Posted: Thursday, January 28, 2016. 10:55 am CST.
Posted: Thursday, January 28th, 2016. 10:56 a.m. CST
By BMG Staff: For much of the past year there has been much talk of corresponding ties and ‘de-risking’, however, the problem is that many Belizeans don’t understand the situation and as a result don’t feel it has any direct impact on their daily lives.
Of course, it absolutely does impact the lives of every Belizean citizen. An even bigger problem, as it relates to this issue, is that many of the people discussing it, including media personnel and politicians, don’t have a clear understanding of the problem themselves.
So to put a rather complex problem in a nutshell: large countries like the United States and others have put strict anti-money laundering (AML) and counter terrorism financing (CTF) laws in place that make it difficult for large banks in those countries to do business. Those banks, (think Bank of America, Commerzbank), are governed by those laws and if they are found in violation of any AML/CTF law, it could potentially cost the bank hundreds of millions in penalties.
As a result, these banks (considered Tier 1 banks) have decided to end corresponding services with banks in smaller jurisdictions like Belize because the profit they make from providing wiring, bank drafts and credit card services is much less than what any penalty fee would cost.
The banks are deciding that cutting corresponding services with smaller countries eliminates the risk of facing such penalties, hence the term ‘de-risking’. The problem is that Belize, and others in the region have implemented stringent AML/CTF laws to meet international standards, leaving many puzzled as to why de-risking persists.
That’s the basis of the problem, but why does it affect the average citizen? Well, if all corresponding services to the country were to stop, no Belizean would be able to receive or send money to relatives abroad; businesses wouldn’t be able to do transactions with foreign companies, meaning many goods and services could become scarce; credit cards could become obsolete leaving Belizeans traveling abroad with limited options for making international transactions. Scary stuff, but it’s not at that point, at least not yet. But it is a very real possibility.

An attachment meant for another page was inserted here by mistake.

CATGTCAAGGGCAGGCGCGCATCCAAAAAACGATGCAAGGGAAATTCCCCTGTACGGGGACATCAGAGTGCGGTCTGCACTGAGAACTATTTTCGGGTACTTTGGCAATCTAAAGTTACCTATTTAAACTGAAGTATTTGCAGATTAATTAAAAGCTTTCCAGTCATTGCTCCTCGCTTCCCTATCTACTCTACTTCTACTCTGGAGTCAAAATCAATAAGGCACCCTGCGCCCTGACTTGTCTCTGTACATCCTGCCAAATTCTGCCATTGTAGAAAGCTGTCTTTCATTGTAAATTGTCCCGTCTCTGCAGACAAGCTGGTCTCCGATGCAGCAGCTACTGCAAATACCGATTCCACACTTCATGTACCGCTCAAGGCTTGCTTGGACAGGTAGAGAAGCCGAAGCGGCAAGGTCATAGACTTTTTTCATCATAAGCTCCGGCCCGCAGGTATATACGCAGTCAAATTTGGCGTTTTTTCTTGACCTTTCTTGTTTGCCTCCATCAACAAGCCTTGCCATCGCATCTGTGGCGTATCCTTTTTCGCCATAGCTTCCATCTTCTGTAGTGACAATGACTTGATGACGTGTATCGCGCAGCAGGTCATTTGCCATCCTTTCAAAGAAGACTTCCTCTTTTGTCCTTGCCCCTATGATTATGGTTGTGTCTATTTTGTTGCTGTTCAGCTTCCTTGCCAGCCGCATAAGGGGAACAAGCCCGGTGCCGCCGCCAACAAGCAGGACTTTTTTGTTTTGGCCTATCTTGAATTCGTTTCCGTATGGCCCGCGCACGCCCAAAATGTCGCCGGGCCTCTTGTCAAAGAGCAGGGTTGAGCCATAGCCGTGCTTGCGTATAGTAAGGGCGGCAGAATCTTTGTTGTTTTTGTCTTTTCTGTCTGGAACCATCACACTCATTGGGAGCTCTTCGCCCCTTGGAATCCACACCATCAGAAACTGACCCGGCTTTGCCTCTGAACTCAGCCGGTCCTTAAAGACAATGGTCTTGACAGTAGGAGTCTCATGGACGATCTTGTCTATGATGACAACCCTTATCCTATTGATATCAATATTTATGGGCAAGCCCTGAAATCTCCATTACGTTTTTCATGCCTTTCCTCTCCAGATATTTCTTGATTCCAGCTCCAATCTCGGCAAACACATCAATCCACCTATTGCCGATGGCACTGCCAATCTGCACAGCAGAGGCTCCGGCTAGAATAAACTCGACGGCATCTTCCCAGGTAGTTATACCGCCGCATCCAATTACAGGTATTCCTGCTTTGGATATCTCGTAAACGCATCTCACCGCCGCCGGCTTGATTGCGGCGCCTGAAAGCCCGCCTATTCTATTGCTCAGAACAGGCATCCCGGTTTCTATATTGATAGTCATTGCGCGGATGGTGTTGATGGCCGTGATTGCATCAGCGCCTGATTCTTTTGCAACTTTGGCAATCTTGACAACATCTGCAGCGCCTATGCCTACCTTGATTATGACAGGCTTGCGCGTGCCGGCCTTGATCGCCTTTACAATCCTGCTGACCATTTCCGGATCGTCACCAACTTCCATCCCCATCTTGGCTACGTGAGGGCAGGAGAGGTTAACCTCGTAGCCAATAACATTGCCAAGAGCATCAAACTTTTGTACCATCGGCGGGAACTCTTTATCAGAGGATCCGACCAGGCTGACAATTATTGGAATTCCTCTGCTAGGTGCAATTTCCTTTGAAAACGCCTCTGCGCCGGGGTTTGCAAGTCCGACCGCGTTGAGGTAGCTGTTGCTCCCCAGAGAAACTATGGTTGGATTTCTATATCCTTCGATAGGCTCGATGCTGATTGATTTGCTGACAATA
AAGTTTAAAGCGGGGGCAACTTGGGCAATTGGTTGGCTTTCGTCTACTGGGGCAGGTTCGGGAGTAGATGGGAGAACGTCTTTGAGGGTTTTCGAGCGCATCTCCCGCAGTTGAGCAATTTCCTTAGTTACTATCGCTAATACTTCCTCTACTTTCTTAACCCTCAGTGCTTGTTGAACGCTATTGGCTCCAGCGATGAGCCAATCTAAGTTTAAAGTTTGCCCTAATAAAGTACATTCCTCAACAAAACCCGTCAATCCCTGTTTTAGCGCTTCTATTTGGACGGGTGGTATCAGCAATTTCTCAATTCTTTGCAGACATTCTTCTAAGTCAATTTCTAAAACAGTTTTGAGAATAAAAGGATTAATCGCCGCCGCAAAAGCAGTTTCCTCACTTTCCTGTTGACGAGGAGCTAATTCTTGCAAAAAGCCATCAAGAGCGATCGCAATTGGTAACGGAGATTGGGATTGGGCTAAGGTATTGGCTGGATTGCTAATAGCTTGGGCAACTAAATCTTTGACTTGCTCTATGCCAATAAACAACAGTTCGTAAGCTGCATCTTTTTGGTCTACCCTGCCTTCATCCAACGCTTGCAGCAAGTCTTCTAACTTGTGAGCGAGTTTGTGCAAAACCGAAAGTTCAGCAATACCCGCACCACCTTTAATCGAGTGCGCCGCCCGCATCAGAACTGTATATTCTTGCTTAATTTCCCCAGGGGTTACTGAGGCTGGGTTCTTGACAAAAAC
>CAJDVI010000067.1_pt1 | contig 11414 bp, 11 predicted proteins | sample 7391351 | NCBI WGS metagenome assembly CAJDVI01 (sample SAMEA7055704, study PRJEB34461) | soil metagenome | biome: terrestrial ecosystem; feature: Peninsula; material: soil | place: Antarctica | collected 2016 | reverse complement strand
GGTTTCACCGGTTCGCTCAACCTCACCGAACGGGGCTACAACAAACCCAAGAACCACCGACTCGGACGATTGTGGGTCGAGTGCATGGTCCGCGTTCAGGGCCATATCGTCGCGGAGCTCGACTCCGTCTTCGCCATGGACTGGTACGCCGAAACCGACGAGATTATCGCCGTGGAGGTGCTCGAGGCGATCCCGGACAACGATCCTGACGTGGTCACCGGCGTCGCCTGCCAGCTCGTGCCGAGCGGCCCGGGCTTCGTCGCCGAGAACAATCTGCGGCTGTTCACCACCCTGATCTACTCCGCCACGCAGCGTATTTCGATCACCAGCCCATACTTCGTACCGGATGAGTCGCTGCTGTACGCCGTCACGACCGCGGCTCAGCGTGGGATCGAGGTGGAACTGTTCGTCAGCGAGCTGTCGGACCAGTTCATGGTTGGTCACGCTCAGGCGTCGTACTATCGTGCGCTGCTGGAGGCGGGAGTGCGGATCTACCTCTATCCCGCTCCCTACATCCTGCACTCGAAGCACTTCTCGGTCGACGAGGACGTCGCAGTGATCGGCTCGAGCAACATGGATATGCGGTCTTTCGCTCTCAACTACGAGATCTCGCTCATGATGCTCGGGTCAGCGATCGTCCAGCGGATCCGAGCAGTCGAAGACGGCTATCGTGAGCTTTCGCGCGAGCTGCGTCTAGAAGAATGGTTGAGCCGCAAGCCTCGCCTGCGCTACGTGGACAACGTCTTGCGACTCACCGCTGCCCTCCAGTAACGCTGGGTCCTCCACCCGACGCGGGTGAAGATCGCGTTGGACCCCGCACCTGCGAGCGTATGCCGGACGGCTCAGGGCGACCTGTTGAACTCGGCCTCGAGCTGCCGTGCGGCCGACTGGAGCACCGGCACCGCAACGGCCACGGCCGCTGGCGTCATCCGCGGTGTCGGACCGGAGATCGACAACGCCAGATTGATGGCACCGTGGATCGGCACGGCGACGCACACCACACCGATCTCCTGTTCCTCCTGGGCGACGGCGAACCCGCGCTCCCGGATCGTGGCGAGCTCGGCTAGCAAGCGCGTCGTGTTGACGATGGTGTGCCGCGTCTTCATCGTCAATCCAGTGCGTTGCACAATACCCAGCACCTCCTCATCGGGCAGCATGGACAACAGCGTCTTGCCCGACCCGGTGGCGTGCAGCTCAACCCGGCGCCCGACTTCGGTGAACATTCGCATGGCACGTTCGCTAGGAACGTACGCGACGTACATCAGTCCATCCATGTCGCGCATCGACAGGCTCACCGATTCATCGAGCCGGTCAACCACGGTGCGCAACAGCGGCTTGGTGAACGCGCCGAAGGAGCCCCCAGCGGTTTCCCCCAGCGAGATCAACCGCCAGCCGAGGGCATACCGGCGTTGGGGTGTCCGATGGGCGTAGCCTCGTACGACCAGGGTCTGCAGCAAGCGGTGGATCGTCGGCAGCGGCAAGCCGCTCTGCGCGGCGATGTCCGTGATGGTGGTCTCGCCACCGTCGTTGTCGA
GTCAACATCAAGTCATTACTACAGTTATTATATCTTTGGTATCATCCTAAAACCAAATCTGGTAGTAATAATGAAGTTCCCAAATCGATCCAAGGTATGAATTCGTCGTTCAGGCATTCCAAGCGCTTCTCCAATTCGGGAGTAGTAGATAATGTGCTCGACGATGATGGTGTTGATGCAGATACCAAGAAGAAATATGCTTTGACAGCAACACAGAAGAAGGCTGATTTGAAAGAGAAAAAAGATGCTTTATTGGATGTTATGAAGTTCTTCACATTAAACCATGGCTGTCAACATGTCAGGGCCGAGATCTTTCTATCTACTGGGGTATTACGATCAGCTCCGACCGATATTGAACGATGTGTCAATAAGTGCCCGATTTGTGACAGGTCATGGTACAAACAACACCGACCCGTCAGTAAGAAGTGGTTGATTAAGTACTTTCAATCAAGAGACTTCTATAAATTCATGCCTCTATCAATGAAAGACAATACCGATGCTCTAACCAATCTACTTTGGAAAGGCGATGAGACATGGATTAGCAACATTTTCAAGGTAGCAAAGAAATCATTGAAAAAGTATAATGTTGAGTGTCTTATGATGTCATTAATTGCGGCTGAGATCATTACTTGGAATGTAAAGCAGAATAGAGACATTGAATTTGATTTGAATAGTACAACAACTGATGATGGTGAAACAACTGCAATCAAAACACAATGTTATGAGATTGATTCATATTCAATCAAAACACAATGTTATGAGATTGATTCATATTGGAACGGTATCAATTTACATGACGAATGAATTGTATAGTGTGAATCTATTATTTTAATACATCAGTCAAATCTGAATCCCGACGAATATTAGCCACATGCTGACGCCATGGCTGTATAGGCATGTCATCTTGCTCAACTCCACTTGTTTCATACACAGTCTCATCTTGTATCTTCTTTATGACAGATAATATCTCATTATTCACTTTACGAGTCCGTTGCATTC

Prime Minister Dean Barrow and Central Bank Governor Glenford Ysaguirre understand the urgency and have arranged for meetings with US counterparts including the US Treasury, which has a vested interest in ensuring the US continues business with countries like Belize. One would think that with the US federal government becoming involved it would be a simple procedure to rectify the problems, right? Wrong.
One of the problems is that the financial institutions currently de-risking are privately owned entities and the US government cannot dictate how these companies are run. So, as it currently stands, options are limited, but because the problem is not unique to Belize, and is affecting much of the Latin American and Caribbean region, there is hope that some solution should be on the horizon because certainly the US will not want to lose out on doing continued business with all those countries.
Many people in the affected jurisdictions view the whole de-risking process as unfair and with just cause. In Belize’s case, every financial institution operating in the country is compliant with AML/CTF laws and are also compliant with the Foreign Accounts Tax Compliance Act (FATCA), introduced by the US in 2014.
In its inception countries were given two choices. The first was an inter-governmental agreement or the second option was to have each individual financial institution that operates in a particular jurisdiction sign on with the US Internal Revenue Service (IRS) to make reports at their request.
Belize opted for the second model and as a result, all financial institutions in Belize are listed as FACTA-compliant and are able to do business with the US without trouble. At least on paper.
Still, countries like Belize and others in the region are continuously considered as tax and laundering havens despite the many legislative efforts undertaken in these countries to improve AML/CTF standards. For now, Belize, like all the other affected countries, can only sit tight and hope for the best because if not, things would get extremely difficult. Let’s not even consider those possibilities, let’s just hope that the best is yet to come indeed.
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